ISLAMABAD: India is presuming Jaish-e-Mohammed chief Masood Azhar’s guilt by seeking a ban on him, Pakistan’s foreign adviser Sartaj Aziz told Hindustan Times in an exclusive interview.
India accuses Azhar of masterminding the January attack on the Pathankot airbase and wanted him added to the UN Security Council’s sanctions list, but the move was blocked by China.
“We follow a principled position on this. The Security Council system is meant for al Qaeda and related organisations but India is trying to use the forum to point fingers at Pakistan vis-a-vis groups and individuals,” Aziz said in response to why Pakistan took China’s help to block the move.
“India alleges that the groups and individuals are sponsored by our intelligence agencies. You are presuming Masood Azhar’s guilt. You mentioned agencies in the resolution. India’s National Investigation Agency has also said Pakistan’s agencies are not involved in Pathankot.”
Ties between India and Pakistan have been on a downswing after the Pathankot attack in which seven soldiers and four Pakistan-based terrorists were killed.
Aziz acknowledges this. “As far as Pakistan is concerned, friendly relations with all our neighbours remain our cornerstone but there are obstacles. The lack of trust is the most obvious obstacle and the only way forward in overcoming the trust deficit is dialogue,” he said.
India and Pakistan had agreed to resume the comprehensive dialogue after meetings between Prime Minister Narendra Modi and his counterpart Nawaz Sharif and between the national security advisers. But the Pathankot attack has led to a deadlock. India has sought strong and effective action against the JeM, while Pakistan wants the dialogue process to continue.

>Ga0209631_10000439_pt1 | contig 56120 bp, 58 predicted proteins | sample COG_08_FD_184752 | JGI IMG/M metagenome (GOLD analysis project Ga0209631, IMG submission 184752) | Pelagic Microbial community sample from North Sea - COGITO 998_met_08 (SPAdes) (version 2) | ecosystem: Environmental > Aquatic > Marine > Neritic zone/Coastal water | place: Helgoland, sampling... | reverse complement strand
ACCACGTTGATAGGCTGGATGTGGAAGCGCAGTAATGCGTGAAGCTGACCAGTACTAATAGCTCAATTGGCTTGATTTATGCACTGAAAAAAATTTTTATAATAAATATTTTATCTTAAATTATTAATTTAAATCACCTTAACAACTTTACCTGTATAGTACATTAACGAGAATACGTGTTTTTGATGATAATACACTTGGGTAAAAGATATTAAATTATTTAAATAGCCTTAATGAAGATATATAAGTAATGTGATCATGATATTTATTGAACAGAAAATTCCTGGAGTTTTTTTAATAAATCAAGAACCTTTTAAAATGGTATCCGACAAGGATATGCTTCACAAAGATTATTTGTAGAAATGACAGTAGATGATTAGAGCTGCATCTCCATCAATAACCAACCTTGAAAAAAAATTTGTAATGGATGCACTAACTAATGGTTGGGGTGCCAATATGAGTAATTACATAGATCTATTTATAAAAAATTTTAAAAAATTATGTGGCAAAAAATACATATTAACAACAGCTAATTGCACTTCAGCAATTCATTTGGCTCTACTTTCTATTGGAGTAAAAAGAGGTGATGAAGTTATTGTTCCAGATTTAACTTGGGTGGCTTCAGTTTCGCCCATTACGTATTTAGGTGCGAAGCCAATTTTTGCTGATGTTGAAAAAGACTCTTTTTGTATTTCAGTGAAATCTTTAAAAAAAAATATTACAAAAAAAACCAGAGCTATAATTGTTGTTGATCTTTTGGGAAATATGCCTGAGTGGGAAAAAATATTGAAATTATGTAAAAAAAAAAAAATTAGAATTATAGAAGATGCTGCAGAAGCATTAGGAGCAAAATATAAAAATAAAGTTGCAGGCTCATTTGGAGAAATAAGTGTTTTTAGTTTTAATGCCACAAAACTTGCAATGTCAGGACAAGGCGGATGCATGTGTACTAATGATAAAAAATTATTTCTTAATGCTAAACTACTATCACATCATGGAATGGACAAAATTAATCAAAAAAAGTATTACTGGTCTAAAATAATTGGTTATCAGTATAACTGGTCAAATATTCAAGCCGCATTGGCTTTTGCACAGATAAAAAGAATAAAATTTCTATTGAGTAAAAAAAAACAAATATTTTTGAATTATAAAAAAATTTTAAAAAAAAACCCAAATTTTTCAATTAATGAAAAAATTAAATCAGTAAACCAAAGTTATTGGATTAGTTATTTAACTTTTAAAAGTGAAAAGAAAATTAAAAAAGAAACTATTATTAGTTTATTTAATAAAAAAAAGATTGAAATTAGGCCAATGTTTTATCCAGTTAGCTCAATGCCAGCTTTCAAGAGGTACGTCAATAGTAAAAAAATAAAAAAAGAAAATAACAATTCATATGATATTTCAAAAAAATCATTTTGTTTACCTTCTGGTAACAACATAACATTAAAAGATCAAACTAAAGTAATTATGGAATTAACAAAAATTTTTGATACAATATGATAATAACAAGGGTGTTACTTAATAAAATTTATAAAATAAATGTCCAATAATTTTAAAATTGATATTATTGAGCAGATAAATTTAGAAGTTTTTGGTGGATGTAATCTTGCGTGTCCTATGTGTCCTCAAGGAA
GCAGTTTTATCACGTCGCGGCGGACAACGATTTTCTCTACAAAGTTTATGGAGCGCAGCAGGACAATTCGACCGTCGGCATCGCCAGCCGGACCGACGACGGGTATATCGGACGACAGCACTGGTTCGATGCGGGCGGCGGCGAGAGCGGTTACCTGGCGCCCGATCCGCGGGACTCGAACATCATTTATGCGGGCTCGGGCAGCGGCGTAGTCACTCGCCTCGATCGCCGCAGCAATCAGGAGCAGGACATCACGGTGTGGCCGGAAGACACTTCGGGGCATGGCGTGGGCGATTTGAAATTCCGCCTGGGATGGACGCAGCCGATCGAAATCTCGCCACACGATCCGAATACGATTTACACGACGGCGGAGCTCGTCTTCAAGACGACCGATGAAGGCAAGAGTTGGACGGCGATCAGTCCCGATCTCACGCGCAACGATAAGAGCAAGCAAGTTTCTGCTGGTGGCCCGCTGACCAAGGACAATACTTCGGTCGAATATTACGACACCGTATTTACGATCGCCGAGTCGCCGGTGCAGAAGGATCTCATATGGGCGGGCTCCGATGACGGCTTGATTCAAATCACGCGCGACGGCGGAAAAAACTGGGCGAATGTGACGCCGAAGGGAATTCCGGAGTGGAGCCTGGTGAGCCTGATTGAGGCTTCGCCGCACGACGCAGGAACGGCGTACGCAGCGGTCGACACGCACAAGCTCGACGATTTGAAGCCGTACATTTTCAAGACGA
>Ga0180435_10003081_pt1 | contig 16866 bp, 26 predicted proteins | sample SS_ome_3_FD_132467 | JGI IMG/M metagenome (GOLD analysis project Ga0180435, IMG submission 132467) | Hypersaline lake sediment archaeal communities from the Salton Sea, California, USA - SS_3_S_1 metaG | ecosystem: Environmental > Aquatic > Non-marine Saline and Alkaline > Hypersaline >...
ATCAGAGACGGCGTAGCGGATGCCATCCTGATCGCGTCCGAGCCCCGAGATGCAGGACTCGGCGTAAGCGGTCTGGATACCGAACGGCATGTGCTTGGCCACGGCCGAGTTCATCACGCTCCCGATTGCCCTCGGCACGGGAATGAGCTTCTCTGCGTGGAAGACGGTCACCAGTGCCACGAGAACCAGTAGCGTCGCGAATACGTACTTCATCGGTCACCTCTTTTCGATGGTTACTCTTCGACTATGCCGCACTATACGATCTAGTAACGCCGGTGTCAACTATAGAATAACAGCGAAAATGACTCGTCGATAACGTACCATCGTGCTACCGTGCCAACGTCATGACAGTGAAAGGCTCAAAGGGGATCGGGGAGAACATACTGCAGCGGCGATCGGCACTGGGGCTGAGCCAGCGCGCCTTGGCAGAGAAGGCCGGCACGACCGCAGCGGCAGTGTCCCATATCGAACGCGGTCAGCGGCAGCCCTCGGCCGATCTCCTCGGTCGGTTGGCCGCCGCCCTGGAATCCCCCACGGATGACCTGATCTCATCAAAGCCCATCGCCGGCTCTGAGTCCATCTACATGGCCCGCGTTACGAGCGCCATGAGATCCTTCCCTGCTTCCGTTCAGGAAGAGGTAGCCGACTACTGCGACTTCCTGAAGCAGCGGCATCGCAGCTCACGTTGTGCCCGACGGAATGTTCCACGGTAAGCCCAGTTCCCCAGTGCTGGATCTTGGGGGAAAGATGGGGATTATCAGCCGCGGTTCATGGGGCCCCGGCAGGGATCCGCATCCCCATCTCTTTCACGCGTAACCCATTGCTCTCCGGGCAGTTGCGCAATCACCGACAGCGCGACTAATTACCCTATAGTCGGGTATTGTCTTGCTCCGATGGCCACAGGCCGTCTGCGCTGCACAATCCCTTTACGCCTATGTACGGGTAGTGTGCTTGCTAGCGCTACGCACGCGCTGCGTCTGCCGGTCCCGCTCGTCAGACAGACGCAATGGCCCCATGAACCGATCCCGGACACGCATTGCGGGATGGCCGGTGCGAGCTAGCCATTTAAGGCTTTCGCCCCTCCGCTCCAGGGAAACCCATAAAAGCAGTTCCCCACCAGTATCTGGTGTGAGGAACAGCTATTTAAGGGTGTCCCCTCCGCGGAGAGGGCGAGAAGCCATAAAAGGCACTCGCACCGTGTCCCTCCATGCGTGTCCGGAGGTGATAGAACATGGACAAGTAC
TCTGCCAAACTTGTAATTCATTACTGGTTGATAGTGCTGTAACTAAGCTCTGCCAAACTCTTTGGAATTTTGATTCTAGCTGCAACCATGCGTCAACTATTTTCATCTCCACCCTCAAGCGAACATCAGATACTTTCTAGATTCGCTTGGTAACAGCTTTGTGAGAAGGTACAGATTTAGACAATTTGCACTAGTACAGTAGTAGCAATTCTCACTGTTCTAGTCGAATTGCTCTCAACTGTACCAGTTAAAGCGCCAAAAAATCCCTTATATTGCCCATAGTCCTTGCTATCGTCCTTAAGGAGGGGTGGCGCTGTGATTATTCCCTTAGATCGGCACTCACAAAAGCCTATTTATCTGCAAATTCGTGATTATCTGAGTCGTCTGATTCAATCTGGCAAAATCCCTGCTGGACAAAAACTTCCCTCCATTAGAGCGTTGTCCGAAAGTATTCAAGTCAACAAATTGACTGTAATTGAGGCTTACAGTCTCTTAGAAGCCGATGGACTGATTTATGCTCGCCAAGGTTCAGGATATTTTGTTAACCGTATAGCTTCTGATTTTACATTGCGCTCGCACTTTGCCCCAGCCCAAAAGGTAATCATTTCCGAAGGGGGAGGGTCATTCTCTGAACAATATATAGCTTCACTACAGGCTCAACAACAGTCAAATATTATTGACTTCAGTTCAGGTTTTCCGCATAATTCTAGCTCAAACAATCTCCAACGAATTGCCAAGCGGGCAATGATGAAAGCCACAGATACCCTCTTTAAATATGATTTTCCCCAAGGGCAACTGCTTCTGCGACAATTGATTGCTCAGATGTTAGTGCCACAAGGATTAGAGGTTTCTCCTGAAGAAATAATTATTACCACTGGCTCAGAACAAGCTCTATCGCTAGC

“Making terrorism an excuse for not talking is not justified,” Aziz said .“We have had good cooperation on Pathankot and even sent a team to India. Blaming us for not doing enough is not justified. It is for India to decide whether they want to break the logjam or not. We don’t deny the need for a discussion on terrorism and it is one of the eight topics under the comprehensive dialogue.”
Foreign secretaries of the two nations were scheduled to resume talks in mid-January but the meeting was postponed after the Pathankot attack. Modi and Sharif continue to stay in touch and speak to each other over the phone but the two countries have made little headway in having a structured dialogue.
Also, Modi has accepted an invitation by his Pakistani counterpart to participate in the Saarc summit that Islamabad will host in November. But will the lack of effective action against the Pakistan-based JeM militant group make it difficult for him to go?
Aziz offers a solution. “The resumption of dialogue will provide the opportunity to discuss all issues so that Modi’s visit can provide the basis for further initiatives.”